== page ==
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Overview

The Science

LED Light waves 2 (3 sinusoidal waves at the same frequency, but out of phase)

This information has been compiled as a handbook for the clinical use of LED therapy. Although it includes a short overview of physics, physiology, and the history of light, these subjects have been purposely limited to maintain the focus on the clinical aspects of laser therapy.

History

The ancient Greeks, Romans, and Egyptians used light therapy and applied heat to tender points in the human body to relieve symptoms of many syndromes.

In 1903, Nils Finsen, a Danish medical doctor, was given the Nobel Prize for successfully treating tuberculosis, rickets and lupus vulgaris with ultraviolet light. This was the first recognized application of artificial light to cure disease.

In 1923, the Russian researcher Alexander Gurwitsch first detected that cells emit infrared light as a means of intercellular communication. He observed that this light could be transmitted from a test tube to another adjacent one without any physical contact between them. He termed this infrared emission “mitogenetic radiation.”

In 1967, Dr. Endre Mester, a professor of surgery in Hungary, performed a revolutionary series of experiments that first documented the healing effect of lasers. In his earliest study, he discovered that tissue growth was accelerated with laser therapy. His later experiments documented not only improved healing with light therapy but also demonstrated that the healing was a systemic and not a local phenomenon. His work stimulated many other researchers in Europe and Eastern Europe to appreciate the value of laser therapy, long before it was appreciated in Asia, Africa, and the Americas.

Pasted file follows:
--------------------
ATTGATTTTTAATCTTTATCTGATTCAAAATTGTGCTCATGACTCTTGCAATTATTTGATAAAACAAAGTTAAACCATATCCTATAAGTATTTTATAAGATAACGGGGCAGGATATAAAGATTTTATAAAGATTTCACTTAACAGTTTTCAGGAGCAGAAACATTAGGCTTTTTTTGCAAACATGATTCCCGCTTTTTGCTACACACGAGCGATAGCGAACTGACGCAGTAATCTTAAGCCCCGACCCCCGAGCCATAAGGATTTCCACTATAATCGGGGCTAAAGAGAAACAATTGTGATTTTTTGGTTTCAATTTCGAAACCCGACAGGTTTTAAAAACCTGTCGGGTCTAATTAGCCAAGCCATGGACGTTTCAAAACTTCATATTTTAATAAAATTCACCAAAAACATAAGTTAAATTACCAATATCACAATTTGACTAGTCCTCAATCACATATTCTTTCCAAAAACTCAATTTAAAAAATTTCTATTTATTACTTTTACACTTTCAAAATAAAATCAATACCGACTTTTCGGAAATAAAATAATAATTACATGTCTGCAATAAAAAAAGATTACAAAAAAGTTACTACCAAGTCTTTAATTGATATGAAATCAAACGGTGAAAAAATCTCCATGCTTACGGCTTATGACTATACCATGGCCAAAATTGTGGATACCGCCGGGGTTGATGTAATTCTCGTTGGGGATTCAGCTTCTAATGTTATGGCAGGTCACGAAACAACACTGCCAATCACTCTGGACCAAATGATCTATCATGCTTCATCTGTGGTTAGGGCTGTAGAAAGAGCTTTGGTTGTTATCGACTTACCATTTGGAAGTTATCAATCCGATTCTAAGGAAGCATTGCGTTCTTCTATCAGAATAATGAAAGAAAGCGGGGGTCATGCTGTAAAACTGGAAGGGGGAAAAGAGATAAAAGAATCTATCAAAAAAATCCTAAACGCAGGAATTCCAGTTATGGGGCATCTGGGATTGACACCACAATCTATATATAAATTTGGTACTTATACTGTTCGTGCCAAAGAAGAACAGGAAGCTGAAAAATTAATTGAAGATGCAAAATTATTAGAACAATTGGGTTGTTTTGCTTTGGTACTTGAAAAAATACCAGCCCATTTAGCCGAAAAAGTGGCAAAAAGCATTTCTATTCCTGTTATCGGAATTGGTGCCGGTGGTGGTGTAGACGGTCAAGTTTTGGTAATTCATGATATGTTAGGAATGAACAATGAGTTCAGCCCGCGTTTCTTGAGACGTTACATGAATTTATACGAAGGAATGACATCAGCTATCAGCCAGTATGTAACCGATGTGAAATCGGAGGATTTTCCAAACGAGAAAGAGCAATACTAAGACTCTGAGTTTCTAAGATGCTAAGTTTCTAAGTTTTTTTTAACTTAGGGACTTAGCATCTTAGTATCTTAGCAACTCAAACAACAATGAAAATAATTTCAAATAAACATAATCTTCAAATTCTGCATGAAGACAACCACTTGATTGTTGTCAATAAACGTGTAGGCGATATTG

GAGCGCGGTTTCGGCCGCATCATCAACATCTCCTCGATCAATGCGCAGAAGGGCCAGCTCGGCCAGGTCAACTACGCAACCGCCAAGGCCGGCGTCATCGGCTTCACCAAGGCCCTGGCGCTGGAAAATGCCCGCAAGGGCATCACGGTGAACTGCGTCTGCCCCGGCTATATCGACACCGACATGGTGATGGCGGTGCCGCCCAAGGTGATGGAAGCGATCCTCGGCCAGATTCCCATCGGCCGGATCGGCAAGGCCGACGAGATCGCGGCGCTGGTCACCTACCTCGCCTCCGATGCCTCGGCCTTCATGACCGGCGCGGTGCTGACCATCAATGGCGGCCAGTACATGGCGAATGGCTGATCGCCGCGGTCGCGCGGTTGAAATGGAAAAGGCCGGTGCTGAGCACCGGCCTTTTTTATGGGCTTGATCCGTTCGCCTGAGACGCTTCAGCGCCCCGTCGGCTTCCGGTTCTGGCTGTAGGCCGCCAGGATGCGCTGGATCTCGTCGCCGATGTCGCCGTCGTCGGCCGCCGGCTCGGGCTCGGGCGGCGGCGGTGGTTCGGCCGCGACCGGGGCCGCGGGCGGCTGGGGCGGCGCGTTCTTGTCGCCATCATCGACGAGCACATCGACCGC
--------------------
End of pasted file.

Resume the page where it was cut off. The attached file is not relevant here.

In 1923, the Russian researcher Alexander Gurwitsch first detected that cells emit infrared light as a means of intercellular communication. He observed that this light could be transmitted from a test tube to another adjacent one without any physical contact between them. He termed this infrared emission “mitogenetic radiation.”

In 1967, Dr. Endre Mester, a professor of surgery in Hungary, performed a revolutionary series of experiments that first documented the healing effect of lasers. In his earliest study, he discovered that tissue growth was accelerated with laser therapy. His later experiments documented not only improved healing with light therapy but also demonstrated that the healing was a systemic and not a local phenomenon. His work stimulated many other researchers in Europe and Eastern Europe to appreciate the value of laser therapy, long before it was appreciated in Asia, Africa, and the Americas.